Tuesday, February 16, 2010

Dot Your I's and Cross Your T's

Hello Folks,

Here's a little story that hasn't ended yet.

My wife is a "brittle" diabetic. She was diagnosed at the tender age of 18 yrs. old. I have known her since she was 19 yrs. old and in college. Despite her designation as a brittle diabetic, her health has been relatively pretty darn good. She's had an occasional set back, but nothing unusual for a person with her disease.

In the job that she now has, if she does have an issue with her diabetes, she can head to the cafeteria and eat or drink something to help her restore her sugar level.

Well after three decades of working for the same company, they wanted to take her off her fork-lift she's been on for 20+ yrs. and have her work in the "yard" jockeying tractor trailers around and backing them up to the truck bays.

An insulin dependent person cannot obtain a CDL license and drive over the road. However, the company thinks that such a person would be fine jockeying these monsters around the "yard". Go figure.

They have been going down the seniority list telling those above her that they need to train on this job. They all got "restrictions" for not doing it. It was now time to ask her.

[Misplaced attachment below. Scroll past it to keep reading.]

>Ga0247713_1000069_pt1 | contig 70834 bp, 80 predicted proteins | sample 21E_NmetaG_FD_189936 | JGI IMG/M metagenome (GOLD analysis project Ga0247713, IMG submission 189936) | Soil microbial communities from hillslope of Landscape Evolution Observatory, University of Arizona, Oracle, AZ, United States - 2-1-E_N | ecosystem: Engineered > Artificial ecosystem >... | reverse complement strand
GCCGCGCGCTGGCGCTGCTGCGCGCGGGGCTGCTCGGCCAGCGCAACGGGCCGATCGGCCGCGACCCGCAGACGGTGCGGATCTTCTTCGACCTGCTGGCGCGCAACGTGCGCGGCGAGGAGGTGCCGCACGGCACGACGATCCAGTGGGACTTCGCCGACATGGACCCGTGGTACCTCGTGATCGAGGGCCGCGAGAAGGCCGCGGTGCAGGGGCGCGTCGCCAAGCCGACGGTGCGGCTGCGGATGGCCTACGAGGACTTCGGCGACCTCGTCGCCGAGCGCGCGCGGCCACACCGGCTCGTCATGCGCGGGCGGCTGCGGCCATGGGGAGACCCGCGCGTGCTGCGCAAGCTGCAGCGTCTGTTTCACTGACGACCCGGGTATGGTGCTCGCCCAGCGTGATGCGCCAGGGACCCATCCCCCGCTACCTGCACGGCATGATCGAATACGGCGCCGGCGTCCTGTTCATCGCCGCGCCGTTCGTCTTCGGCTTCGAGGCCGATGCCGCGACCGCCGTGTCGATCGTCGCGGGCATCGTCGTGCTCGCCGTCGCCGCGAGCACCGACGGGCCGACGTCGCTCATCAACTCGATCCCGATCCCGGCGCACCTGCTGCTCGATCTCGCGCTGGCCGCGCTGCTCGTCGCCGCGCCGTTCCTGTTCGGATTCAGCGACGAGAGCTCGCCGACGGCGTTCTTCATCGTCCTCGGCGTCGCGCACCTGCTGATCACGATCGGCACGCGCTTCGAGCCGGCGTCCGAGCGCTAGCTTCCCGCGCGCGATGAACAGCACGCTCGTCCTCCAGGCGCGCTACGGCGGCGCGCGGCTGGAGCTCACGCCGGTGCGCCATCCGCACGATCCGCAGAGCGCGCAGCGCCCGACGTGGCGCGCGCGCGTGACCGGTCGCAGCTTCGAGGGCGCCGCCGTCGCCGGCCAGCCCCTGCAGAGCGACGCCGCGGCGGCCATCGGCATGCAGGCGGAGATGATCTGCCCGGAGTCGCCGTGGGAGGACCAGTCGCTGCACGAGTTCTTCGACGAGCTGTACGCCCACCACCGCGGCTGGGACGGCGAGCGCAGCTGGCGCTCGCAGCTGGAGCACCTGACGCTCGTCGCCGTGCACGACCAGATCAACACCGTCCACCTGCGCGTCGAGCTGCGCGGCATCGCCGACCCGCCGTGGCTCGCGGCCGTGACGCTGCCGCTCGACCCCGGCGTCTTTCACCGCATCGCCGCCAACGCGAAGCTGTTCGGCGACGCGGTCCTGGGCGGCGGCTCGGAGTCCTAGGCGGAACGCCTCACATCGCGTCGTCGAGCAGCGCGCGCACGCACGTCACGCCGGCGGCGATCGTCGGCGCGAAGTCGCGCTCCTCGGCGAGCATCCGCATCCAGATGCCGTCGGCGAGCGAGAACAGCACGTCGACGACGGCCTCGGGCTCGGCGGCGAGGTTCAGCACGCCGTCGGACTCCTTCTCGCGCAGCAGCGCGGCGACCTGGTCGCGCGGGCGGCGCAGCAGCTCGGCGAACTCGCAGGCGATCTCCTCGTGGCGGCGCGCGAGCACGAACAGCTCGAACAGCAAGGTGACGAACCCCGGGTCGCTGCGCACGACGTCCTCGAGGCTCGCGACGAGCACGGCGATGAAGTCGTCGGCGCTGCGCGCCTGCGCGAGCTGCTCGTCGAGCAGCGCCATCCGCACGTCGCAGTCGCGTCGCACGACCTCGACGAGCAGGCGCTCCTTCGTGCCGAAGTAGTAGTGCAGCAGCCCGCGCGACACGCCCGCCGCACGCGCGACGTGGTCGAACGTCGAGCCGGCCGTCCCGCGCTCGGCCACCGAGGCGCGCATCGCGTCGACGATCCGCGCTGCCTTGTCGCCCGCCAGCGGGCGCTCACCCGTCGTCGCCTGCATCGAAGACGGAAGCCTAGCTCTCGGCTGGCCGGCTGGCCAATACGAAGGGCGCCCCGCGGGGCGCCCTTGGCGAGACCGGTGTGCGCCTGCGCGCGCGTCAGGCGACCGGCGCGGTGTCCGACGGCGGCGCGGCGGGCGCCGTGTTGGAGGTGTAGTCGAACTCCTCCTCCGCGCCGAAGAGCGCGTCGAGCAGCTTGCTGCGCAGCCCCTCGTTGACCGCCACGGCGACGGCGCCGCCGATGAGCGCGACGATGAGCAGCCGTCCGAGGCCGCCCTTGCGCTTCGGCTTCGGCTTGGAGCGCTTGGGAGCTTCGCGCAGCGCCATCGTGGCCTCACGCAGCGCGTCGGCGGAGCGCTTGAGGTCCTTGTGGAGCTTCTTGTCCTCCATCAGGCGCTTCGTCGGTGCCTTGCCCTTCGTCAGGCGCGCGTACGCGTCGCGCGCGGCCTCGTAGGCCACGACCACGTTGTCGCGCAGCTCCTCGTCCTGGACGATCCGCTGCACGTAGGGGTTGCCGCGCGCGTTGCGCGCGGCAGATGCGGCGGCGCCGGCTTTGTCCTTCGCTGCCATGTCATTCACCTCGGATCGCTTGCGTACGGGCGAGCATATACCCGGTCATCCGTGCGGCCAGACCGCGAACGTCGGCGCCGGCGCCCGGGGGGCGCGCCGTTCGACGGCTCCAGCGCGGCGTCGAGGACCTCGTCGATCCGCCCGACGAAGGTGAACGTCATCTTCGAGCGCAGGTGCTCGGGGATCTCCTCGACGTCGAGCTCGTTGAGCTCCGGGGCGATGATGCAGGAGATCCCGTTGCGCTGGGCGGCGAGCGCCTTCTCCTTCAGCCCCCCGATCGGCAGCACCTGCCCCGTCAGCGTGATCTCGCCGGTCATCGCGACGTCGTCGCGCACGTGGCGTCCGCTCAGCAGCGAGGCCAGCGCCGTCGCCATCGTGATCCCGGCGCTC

So, she went to her endocrinologist and got a letter stating that she shouldn't be driving any heavy equipment like a tractor trailer. The company knew exactly what the letter meant and it's intended purpose, but have now taken her off the fork-lift that she was driving just today and asked her to go on light duty!

It's like a game they play and this is how they treat a loyal American worker of 30+ years in the USA.

I've been reading Rick Pitino's book, Rebound Rules, Pitino mentions in one of the later chapters that employees in America are not as faithful as in the past because they do not "feel the love" from their bosses. Here is one good example. My wife feels that instead of the respect and admiration she should receive from the company she served for over three decades, she is getting a slight shove out the door even though she has many years left in her to work.

I felt a similar way when I was working for a public school system and became ill. My 30-something principals could just not relate to the fact that I was ill, older, and fell under the Americans with Disabilities Act just like my wife does. But instead of pursuing a job that no one cares whether or not you're in, I accepted the fact and decided not to fight it and retired under disability. I now collect disability pension and Social Security Disability.

So, whenever you find yourself in similar situations, please be sure to "Dot Your I's and Cross Your T's" before "The Man" tosses you to the side for a newer and faster model.